• Calculate the implied growth rate G using R and Y, then ask yourself whether dividends can grow at least that quickly. Compare the calculated G with the historical dividend growth rate. If R is larger than Y, then the expectation is for the dividend to be shrinking.
      • Task 1 – Select a time horizon (e.g. 5 year period)
      • Task 2 – Determine the required annual return (e.g. using CAPM)
      • Task 3 – Calculate the predicted price 5 years later using the required annual return
      • Task 4 – Establish the future P/E for the market (e.g. using the Fed model by taking the reciprocal of the risk-free rate, so 5% risk-free rate means P/E of 20, another way is to simply take historical average, or average the 5-year high and 5-year low with the current P/E)
      • Task 5 – Establish the future P/E for the stock (e.g. calculate historical ratio of stock’s P/E to market’s P/E, and use the forecast for market P/E to derive the forecase for stock’s P/E, can use TTM P/Es).
      • Task 6 – Compute the required future EPS using the predicted price and future P/E for the stock.
      • Task 7 – Choose a present or near-term base level of EPS (e.g. consensus estimate of current-year EPS)
      • Task 8 – Compute the expected growth rate of EPS.
      • Estimate growth capacity to assess the doability of the growth expectation. ROC is a key indicator of growth capacity. Consider where the company is, in its lifecycle. Look at historical EPS growth, ROC, ROI, and ROA. Use discretion. You can also average all the data items or take weighted average.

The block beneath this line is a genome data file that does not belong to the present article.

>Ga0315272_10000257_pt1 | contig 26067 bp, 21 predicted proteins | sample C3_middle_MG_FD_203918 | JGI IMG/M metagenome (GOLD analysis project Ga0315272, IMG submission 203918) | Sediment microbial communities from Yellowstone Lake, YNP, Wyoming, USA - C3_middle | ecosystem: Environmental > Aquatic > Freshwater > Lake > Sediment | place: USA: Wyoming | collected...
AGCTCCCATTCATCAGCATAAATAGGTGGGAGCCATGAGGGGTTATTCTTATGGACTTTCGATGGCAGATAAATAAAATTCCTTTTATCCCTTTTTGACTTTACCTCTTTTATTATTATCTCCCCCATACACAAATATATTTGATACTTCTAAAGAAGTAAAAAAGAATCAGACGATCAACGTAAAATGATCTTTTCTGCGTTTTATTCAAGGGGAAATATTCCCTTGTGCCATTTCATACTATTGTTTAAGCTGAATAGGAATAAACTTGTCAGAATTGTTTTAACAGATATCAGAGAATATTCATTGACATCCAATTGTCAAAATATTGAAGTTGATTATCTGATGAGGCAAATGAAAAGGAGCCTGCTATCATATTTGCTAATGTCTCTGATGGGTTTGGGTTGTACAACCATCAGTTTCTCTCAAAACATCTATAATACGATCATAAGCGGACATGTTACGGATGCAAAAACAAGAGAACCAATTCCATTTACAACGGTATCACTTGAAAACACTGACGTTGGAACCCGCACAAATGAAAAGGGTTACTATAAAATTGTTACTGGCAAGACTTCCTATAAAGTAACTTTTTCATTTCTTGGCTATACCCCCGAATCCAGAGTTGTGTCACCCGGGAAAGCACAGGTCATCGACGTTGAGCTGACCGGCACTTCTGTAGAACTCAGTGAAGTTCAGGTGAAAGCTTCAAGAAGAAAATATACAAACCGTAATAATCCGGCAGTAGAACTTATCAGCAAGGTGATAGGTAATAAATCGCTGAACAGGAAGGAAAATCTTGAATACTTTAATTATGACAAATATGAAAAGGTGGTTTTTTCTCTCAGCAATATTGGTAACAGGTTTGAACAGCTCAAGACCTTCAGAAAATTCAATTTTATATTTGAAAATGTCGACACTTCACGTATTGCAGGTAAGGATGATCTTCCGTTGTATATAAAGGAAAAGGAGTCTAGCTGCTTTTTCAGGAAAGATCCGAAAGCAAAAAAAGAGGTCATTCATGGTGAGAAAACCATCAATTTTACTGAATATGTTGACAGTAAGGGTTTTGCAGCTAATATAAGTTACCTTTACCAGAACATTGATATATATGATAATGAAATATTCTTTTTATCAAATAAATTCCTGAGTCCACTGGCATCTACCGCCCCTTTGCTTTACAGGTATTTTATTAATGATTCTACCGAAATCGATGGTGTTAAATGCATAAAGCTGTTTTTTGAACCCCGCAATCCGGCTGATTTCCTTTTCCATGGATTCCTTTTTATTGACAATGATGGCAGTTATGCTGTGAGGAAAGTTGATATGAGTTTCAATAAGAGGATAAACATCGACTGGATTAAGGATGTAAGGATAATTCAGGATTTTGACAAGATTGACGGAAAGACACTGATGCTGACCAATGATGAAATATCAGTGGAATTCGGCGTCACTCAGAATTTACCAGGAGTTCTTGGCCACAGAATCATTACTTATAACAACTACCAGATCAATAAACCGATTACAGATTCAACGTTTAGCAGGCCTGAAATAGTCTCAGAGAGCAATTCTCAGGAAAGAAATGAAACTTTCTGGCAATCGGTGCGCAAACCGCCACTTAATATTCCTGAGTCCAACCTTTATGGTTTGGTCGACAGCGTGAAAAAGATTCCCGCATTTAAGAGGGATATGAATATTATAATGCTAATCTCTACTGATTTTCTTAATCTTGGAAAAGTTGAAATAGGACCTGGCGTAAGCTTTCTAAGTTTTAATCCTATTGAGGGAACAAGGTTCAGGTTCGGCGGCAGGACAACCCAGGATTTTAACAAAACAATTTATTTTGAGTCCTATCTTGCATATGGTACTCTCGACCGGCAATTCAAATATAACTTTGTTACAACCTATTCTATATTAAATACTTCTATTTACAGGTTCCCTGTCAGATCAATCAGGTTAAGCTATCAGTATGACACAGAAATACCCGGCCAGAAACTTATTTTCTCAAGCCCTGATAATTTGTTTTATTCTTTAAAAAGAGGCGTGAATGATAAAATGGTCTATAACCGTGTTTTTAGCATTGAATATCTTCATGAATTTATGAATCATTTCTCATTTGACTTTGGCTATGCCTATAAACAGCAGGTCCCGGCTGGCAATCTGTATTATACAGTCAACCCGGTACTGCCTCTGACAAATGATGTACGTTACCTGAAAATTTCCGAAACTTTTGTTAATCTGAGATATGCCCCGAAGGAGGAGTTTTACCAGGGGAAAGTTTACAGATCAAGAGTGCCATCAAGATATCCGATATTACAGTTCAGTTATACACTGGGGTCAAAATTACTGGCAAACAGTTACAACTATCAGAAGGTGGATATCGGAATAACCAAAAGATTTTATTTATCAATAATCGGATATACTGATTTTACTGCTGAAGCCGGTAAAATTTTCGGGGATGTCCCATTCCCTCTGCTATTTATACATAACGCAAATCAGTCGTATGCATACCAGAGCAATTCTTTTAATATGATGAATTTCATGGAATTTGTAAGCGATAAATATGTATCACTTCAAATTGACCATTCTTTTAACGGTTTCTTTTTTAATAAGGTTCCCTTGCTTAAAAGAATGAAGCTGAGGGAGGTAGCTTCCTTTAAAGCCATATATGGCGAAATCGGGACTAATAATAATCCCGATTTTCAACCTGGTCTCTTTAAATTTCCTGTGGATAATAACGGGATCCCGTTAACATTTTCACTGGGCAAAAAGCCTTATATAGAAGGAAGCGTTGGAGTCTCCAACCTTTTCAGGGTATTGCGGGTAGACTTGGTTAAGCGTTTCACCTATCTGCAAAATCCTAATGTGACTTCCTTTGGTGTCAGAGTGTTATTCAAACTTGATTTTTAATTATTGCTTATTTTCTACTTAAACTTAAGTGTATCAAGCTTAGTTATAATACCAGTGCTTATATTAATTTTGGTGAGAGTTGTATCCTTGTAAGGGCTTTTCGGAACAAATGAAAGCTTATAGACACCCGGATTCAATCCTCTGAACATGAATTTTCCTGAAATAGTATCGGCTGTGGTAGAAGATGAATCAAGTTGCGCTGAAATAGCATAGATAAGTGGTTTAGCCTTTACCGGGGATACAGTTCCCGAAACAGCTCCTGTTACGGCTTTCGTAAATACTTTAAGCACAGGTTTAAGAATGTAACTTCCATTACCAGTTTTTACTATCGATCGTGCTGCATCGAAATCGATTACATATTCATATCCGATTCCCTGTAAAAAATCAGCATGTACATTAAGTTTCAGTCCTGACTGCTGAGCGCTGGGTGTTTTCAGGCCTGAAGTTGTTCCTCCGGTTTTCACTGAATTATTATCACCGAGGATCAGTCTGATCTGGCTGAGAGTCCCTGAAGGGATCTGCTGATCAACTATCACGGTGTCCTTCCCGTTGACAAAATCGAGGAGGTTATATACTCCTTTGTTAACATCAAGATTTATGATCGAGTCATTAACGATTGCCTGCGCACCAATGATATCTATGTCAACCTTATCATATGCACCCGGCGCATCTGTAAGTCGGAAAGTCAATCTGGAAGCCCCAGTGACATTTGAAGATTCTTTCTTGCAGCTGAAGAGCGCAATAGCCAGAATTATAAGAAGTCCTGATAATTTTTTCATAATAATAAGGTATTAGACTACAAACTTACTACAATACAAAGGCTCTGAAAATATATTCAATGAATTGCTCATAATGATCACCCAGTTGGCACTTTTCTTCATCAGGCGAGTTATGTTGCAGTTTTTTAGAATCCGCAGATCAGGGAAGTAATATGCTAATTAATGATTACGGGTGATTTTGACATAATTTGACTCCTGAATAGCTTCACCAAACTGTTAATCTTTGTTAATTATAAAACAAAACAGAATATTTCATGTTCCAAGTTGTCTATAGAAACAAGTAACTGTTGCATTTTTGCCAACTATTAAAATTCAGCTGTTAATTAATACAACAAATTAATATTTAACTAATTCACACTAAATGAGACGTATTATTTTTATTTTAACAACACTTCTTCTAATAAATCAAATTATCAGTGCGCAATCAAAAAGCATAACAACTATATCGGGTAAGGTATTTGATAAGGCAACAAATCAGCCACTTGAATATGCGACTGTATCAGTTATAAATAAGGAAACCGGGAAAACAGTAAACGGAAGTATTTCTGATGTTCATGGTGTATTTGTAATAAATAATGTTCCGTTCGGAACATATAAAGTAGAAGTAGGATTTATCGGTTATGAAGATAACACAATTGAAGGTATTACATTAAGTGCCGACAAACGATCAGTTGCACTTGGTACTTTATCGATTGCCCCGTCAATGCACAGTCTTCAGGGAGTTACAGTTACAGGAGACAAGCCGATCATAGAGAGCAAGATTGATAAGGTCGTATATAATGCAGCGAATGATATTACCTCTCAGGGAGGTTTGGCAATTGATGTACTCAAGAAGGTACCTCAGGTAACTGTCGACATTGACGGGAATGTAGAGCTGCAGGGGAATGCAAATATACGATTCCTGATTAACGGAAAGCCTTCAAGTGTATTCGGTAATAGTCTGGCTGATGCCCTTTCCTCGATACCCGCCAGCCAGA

• Expectation Index = Growth Capacity / Growth Expectation. Index above 1 is bullish. Index below 1 is bearish.
  8. Step 3 – Buy
    • Analysis Key 1: Does the situation truly fit the theme you originally chose?
    • Analysis Key 2: Are there factors different from your original theme that you consider positive?
    • Analysis Key 3: Is this investment opportunity free of any factors that you consider negative? (e.g. not comfortable from the growth expectation analysis)
    • Buy Zone
      • Decision path A: Yes-Yes-Yes (YYY)
      • Decision path B: YNY
      • Decision path C: NYY
      • Decision path D: YYN
    • Avoid Zone
      • Decision path E: NNY
      • Decision path F: YNN
      • Decision path G: NYN
      • Decision path H: NNN
  9. Step 4 – Sell
    • Sell Phase A: Alert
      • Review your stocks at significant events (i.e. earnings releases, significant share price movements, mergers/acquisitions/divestitures/restructurings). Minimally review every 3 months.
      • Screen your portfolio stocks for sell signals, e.g. relative strength in latest 4 weeks < (industry average relative strength in latest 4 weeks * 0.65). Alert screens should seek performances that are not just weak but very weak.
    • Sell Phase B: Update
      • Do the same things in Step 2 – Analyze. Try to see the situation through the eyes of a hypothetical new investor who might be trying to decide whether to buy the stock.
    • Sell Phase C: Reconsider
      • Update Key 1: Is your original reason for buying the stock still valid?
      • Update Key 2: Are there any other factors you regard as positive?
      • Update Key 3: Is the situation free of other factors you regard as negative?
      • Reconsideration paths are the same as the Decision paths in Step 3 – Buy. This time, the paths in the Buy Zone in Step 3 are in the Hold Zone in Step 4. The paths in the Avoid Zone in Step 3 are in the Sell Zone in Step 4.
  10. -END-